The samples were estimated for thyroid stimulating hormone (TSH) by using sandwich enzyme linked immuno-sorbent assay method. Dry blood spot eluted in anti-TSH antibodies coated micro wells and were incubated with peroxidase labeled anti-TSH monoclonal antibodies. After washing, the unbound antibodies were washed off and bound conjugate remains in micro well. These bound conjugates further react with substrate 3,3′,5,5′-tetramethylbenzidine (TMB) and produces a color product. Concentration of TSH is directly proportional to color produced. Absorbance was read at 450 nm and a value of TSH was expressed in the units’ mlU/l of blood. In order to measure the concentration of TSH in the test sample, the calibration standards and controls were used. The calibration standards and controls were assayed for producing a standard curve of TSH by optical density (OD) versus TSH concentration (mlU/l). By comparing the OD of the test samples to this standard curve, the concentration of the TSH was determined [6, 7].

Newborns from caesarean delivery, delivery in which iodine preparations have been used, mother on iodine supplementation and on anti thyroid therapies were excluded from the study.

The ethical approval of research study was obtained from All India Institute of Medical Sciences, New Delhi.

Sample Size

Keeping in view the anticipated prevalence of 2.9 % [8], a confidence level of 95 %, absolute precision of 2.0 and a design effect of 2, a total sample size of 541 was calculated. However we studied a total of 683 subjects.

Statistical Analysis

Mean, median and standard deviation of the cord blood TSH values of the neonates were considered in reporting the result.

Results

A total of 683 umbilical cord blood samples of neonates (361 males and 322 females) were collected on filter paper and analyzed for TSH. It was found that 63.2 % of the neonates had TSH level of more than 5 mlU/l, thus indicating prevalence of ID in the population studied. Table 1 depicts the distribution of neonates according to their gestational age, birth weight and TSH levels.
Table 1

Distribution of neonates according to gestational age, birth weight and TSH levels (N = 683)

Category

N (%)

Gestational age

 Pre-term (<37 weeks)

327 (47.9)

 Term (37–42 weeks)

356 (52.1)

 Post-term (>42 weeks)

0

Birth weight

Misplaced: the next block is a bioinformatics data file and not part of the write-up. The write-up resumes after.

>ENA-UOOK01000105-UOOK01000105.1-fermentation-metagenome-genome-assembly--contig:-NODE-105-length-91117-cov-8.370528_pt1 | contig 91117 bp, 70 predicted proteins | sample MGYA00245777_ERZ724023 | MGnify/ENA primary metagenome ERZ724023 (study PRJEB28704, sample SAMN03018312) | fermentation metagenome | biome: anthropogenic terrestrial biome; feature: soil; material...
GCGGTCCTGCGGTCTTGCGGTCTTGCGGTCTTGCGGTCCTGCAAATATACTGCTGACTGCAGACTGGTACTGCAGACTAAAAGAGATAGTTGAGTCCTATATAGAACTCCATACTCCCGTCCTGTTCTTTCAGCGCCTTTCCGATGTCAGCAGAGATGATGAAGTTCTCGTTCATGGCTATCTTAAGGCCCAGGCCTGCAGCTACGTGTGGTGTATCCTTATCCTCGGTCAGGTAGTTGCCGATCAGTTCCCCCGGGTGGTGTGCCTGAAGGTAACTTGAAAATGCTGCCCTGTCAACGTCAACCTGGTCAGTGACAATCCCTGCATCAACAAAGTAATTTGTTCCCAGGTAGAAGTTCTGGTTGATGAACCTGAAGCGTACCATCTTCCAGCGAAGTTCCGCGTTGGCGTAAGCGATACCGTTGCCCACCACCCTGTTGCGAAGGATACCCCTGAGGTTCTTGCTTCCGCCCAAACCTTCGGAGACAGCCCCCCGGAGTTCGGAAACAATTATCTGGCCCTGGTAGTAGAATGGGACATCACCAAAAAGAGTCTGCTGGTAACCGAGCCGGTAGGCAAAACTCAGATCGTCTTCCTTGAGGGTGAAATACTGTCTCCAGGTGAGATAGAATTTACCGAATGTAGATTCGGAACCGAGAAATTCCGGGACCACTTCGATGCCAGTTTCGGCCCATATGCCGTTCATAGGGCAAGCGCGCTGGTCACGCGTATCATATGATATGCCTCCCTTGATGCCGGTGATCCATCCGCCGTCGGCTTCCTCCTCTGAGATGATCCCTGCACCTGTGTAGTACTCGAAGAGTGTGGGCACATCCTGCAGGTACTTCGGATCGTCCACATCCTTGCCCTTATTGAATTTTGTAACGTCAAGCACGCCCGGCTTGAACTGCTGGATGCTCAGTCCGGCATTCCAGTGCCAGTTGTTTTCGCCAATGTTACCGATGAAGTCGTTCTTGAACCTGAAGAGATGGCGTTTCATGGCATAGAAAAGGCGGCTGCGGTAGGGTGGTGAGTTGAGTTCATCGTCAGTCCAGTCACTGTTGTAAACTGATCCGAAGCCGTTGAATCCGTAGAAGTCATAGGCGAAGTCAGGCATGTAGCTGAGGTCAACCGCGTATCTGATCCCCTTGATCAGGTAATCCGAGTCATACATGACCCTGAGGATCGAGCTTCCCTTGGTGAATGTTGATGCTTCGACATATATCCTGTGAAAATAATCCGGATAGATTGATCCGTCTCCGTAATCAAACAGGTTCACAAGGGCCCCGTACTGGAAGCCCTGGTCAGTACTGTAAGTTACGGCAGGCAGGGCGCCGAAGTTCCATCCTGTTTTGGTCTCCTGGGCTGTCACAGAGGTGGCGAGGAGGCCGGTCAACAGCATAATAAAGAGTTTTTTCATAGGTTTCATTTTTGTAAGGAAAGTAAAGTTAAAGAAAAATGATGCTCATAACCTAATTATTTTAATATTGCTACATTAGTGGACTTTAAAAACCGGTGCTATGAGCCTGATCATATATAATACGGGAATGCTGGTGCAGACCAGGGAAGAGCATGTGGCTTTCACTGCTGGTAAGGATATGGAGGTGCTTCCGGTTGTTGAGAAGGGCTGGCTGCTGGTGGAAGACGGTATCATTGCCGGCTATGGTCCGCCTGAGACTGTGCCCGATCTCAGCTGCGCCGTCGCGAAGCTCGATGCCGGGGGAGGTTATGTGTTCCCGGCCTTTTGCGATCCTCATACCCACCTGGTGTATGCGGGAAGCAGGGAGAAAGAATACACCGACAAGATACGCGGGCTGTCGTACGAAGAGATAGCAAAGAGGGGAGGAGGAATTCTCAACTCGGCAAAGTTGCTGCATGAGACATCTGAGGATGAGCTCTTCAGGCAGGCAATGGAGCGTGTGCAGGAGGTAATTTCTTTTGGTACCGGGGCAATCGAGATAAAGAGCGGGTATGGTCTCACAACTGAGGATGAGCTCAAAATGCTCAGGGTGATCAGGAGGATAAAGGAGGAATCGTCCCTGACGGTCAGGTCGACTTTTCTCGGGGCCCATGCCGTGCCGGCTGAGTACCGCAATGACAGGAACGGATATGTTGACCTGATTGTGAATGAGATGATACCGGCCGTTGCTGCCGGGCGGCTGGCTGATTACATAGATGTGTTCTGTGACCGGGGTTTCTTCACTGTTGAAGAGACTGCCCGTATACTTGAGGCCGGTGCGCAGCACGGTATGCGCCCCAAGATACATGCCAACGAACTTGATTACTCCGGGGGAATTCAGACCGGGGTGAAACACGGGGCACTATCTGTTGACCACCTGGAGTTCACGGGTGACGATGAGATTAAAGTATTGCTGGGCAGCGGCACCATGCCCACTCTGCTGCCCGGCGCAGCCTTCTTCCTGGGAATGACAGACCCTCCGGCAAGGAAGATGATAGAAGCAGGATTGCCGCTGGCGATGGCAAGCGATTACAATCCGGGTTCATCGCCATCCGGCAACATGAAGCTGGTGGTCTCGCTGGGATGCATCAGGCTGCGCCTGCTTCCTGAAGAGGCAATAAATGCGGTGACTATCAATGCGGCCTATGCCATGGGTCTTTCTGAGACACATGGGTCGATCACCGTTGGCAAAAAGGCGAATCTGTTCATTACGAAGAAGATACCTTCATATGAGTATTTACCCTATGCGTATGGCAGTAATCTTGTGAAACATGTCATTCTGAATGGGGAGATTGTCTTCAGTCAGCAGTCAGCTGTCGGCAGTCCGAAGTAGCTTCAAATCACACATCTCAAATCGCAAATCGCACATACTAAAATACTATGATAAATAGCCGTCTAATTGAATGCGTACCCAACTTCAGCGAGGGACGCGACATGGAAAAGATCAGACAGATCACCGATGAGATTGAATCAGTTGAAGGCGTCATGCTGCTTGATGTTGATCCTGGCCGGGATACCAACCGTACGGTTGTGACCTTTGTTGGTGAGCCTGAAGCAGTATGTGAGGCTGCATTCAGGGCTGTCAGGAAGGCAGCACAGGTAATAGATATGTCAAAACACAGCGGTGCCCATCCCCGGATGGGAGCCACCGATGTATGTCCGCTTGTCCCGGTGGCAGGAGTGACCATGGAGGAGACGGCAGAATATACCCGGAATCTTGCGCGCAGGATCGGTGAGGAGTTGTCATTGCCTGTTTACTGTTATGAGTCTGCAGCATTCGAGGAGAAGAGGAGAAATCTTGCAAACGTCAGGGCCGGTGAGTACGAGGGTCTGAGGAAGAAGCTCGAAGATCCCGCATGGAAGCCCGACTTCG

Very low (<1.5 kg)

3 (0.4)

 Low (1.5 to <2.49 kg)

53 (7.8)

 Normal (2.5 to <3.9 kg)

625 (91.5)

 Overweight (≥4 kg)

2 (0.3)

Thyroid stimulating hormone levels (mlU/l)

 >5

432 (63.2)

 ≤5

251 (36.8)

Discussion

Neonates are the most vulnerable group for ID. Raised serum TSH in the neonates indicates insufficient supply of thyroid hormones to the developing brain [2]. Cord blood sample is preferred for estimation of TSH levels in newborns because of its (1) ease of collection, (2) higher rate of coverage, (3) more practical for mothers with short hospital stay following delivery and its utility as an indicator of the prevalence of IDD [9, 10].

Earlier studies conducted have reported the TSH level of more than 5 mlU/l in 2.95 % of the neonates. Another study has documented TSH level of more than 20 mlU/l in 1.83 % of the neonates [8, 11].

Studies conducted in different countries have reported the TSH level of 5 mlU/l and more; 20–32 % (Western Uganda), 18.1 % (Estonia), 14.4 % (Italy), 9.08 % (Spain), 8.9 % (Thailand), 6.8 % (Australia), 3–5 % (Poland) and 3.6 % (Iran), respectively [1219].

There is limited published data on the TSH levels amongst neonates from iodine endemic regions of India. Therefore we could not compare our research findings with other studies.

Findings of our present study indicated that there was a low iodine nutrition status amongst neonates and IDD is a public health problem in Solan district. There is a need of strengthening the supply of adequately iodized salt to pregnant mothers.

Limitation of Study

We could not conduct the study in all the six hospitals enlisted and selected due to resource constraint.

Acknowledgments

The Project was sanctioned by Government of India, Ministry of Science and Technology, Department of Biotechnology vide letter No. BT/PR-15435/FNS/20/521/2011.

Conflict of interest

The authors declare no conflict of interest.

Copyright information

© Springer Science+Business Media New York 2014